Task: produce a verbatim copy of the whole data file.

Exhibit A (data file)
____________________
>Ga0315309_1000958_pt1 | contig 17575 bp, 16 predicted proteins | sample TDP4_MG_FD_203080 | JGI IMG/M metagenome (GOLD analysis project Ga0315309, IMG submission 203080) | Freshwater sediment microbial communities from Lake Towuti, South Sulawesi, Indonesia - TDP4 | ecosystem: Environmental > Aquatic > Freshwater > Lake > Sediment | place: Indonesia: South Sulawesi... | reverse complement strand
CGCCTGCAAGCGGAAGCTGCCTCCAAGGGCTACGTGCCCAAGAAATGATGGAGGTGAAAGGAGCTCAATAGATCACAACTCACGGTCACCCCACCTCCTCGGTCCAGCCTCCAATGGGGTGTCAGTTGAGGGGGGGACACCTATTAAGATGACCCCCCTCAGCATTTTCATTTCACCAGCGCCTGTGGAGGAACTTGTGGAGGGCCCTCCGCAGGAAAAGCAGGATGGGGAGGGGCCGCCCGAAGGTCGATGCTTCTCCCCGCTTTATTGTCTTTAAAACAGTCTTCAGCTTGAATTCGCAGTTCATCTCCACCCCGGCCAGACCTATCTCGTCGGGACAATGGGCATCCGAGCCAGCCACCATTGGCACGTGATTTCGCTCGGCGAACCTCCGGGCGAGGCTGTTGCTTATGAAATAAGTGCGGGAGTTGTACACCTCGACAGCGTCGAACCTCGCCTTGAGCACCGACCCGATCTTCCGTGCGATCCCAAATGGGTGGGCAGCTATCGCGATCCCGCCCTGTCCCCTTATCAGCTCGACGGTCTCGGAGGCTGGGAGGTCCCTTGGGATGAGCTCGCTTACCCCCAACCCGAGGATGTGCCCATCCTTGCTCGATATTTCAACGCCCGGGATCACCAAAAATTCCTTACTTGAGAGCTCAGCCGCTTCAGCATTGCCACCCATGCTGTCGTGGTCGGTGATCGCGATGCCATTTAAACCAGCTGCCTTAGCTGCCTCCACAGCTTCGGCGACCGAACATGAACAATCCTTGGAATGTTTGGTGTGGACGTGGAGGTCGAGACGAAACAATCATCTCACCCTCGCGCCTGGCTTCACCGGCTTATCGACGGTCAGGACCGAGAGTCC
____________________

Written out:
>Ga0315309_1000958_pt1 | contig 17575 bp, 16 predicted proteins | sample TDP4_MG_FD_203080 | JGI IMG/M metagenome (GOLD analysis project Ga0315309, IMG submission 203080) | Freshwater sediment microbial communities from Lake Towuti, South Sulawesi, Indonesia - TDP4 | ecosystem: Environmental > Aquatic > Freshwater > Lake > Sediment | place: Indonesia: South Sulawesi... | reverse complement strand
CGCCTGCAAGCGGAAGCTGCCTCCAAGGGCTACGTGCCCAAGAAATGATGGAGGTGAAAGGAGCTCAATAGATCACAACTCACGGTCACCCCACCTCCTCGGTCCAGCCTCCAATGGGGTGTCAGTTGAGGGGGGGACACCTATTAAGATGACCCCCCTCAGCATTTTCATTTCACCAGCGCCTGTGGAGGAACTTGTGGAGGGCCCTCCGCAGGAAAAGCAGGATGGGGAGGGGCCGCCCGAAGGTCGATGCTTCTCCCCGCTTTATTGTCTTTAAAACAGTCTTCAGCTTGAATTCGCAGTTCATCTCCACCCCGGCCAGACCTATCTCGTCGGGACAATGGGCATCCGAGCCAGCCACCATTGGCACGTGATTTCGCTCGGCGAACCTCCGGGCGAGGCTGTTGCTTATGAAATAAGTGCGGGAGTTGTACACCTCGACAGCGTCGAACCTCGCCTTGAGCACCGACCCGATCTTCCGTGCGATCCCAAATGGGTGGGCAGCTATCGCGATCCCGCCCTGTCCCCTTATCAGCTCGACGGTCTCGGAGGCTGGGAGGTCCCTTGGGATGAGCTCGCTTACCCCCAACCCGAGGATGTGCCCATCCTTGCTCGATATTTCAACGCCCGGGATCACCAAAAATTCCTTACTTGAGAGCTCAGCCGCTTCAGCATTGCCACCCATGCTGTCGTGGTCGGTGATCGCGATGCCATTTAAACCAGCTGCCTTAGCTGCCTCCACAGCTTCGGCGACCGAACATGAACAATCCTTGGAATGTTTGGTGTGGACGTGGAGGTCGAGACGAAACAATCATCTCACCCTCGCGCCTGGCTTCACCGGCTTATCGACGGTCAGGACCGAGAGTCC